Mutual funds are a great investment avenue to create wealth and diversify your investment portfolio. They are suitable for any age group but yield the maximum returns if you start investing young. However, investing in mutual funds can be profitable only if you know the crucial steps to navigate it beforehand. Knowing what factors affect the returns earned in mutual funds will give you a clear idea of which mutual funds to pick. Here are four tips to guide you towards suitable mutual funds.
Know your investment goals and horizon.
Before investing in mutual funds, it is crucial to identify your future goals and the time frame for their fulfillment. Your time in mind influences your investment horizon and the suitable mutual fund type. For instance, debt funds would be ideal if you have a short-term goal like paying EMIs, house rent, or a trip. If you have a long-term goal like retirement, buying a house, or paying for your child’s college education, then equity funds, especially a SIP (Systematic Investment Plan), would be right.
Identify your need for liquidity.
Once you have some clarity on your goals, it becomes easier to recognize the mutual funds needed to fulfill them. As mentioned above, short-term goals require debt funds. Debt funds are more liquid, meaning you can encash the returns earned through them in 1 to 3 years. If your plans are long-term and you don’t need to encash the fund returns immediately, equity funds will be your best bet. Equity funds help you amass a larger corpus than debt funds as they are kept for a longer duration, say at least 7 to 10 years, and grow through compounding.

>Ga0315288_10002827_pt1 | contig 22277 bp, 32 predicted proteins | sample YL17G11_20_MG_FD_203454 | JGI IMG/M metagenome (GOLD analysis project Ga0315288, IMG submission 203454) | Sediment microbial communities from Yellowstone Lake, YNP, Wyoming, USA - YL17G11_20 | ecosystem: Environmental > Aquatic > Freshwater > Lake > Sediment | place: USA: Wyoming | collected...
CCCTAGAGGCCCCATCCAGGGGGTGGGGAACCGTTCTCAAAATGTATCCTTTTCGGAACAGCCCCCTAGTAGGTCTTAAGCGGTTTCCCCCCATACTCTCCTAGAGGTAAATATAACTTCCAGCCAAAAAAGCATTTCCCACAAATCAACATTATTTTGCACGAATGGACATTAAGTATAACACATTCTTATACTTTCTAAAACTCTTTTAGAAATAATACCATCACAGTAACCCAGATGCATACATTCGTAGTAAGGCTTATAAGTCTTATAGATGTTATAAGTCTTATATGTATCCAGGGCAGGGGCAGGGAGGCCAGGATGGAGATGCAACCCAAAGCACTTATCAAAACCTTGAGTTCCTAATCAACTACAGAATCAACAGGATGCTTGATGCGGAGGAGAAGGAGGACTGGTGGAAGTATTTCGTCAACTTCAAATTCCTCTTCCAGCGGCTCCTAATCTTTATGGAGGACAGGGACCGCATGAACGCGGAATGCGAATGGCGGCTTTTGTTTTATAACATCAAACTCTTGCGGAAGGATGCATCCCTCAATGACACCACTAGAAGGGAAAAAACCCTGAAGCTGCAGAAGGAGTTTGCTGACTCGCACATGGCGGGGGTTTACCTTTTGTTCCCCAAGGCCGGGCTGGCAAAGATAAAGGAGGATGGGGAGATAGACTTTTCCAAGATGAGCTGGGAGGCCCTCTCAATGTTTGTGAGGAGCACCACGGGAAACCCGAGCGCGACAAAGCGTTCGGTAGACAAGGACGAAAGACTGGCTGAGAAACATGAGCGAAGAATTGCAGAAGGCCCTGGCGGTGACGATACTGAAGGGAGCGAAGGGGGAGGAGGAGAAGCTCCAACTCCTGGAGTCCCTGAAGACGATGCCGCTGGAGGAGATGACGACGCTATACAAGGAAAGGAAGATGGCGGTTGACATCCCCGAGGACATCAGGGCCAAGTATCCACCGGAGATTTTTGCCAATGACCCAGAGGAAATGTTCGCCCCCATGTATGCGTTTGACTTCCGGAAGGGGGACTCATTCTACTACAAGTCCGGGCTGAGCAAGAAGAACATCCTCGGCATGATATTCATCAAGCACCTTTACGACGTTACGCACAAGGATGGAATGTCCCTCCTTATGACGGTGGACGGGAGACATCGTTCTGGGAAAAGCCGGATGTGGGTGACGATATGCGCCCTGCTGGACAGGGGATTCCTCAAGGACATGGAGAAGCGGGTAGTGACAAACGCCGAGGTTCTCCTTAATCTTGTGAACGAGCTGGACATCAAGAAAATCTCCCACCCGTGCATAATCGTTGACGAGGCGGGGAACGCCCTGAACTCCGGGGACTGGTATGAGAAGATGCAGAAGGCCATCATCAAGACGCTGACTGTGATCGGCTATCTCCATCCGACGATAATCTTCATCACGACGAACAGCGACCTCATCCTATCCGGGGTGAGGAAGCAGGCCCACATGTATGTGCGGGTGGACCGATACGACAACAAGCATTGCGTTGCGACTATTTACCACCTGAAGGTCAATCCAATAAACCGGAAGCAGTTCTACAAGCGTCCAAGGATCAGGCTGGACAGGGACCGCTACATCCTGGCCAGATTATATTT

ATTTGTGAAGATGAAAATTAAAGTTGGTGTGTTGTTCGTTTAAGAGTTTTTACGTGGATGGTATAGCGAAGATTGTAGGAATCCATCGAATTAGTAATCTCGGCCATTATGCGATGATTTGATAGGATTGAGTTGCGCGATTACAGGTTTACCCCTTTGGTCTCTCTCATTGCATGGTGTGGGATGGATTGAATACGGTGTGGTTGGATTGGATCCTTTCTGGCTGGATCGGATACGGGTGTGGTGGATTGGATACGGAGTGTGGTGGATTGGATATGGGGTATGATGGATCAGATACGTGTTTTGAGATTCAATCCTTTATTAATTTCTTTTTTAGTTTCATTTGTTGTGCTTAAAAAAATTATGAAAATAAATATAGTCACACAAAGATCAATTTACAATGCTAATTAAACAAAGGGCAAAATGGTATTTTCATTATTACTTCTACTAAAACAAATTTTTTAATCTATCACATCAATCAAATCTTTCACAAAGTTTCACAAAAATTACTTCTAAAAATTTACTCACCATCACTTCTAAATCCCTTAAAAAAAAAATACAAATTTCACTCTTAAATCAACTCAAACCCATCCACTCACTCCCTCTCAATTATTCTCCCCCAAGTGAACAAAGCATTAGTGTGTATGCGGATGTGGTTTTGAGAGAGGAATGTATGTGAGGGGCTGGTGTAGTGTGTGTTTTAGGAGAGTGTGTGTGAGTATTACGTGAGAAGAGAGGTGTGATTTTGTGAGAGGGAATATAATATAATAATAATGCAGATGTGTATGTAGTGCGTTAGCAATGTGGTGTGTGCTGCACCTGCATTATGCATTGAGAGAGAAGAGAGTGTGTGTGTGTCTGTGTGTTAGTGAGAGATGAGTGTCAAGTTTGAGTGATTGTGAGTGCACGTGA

Understand your risk tolerance.
The liquidity you prefer will also dictate your risk tolerance. Each fund carries some risk with it. Debt funds are low-risk, and equity funds are high-risk. However, the volatility gets balanced when you stay invested for a long tenure in equity funds. There are various equity and debt fund types, and the risk attached to each fund is mentioned. These funds include multi-cap funds, small-cap funds, mid-cap funds, liquid funds, credit risk funds, and so on.
Pick a fund house/manager with expertise.
Generally, fund houses manage mutual funds. Fund houses or asset management companies invest your money on your behalf and control the financial instruments you pick. Their role involves deciding when, where, and how to invest the money and which funds to choose. They monitor the stock market cycle and then make decisions regarding your funds. Make sure the fund house you pick knows your investment goals. Ensure you have checked their past performance and expertise level, the expense ratio, exit load, and other fees they charge.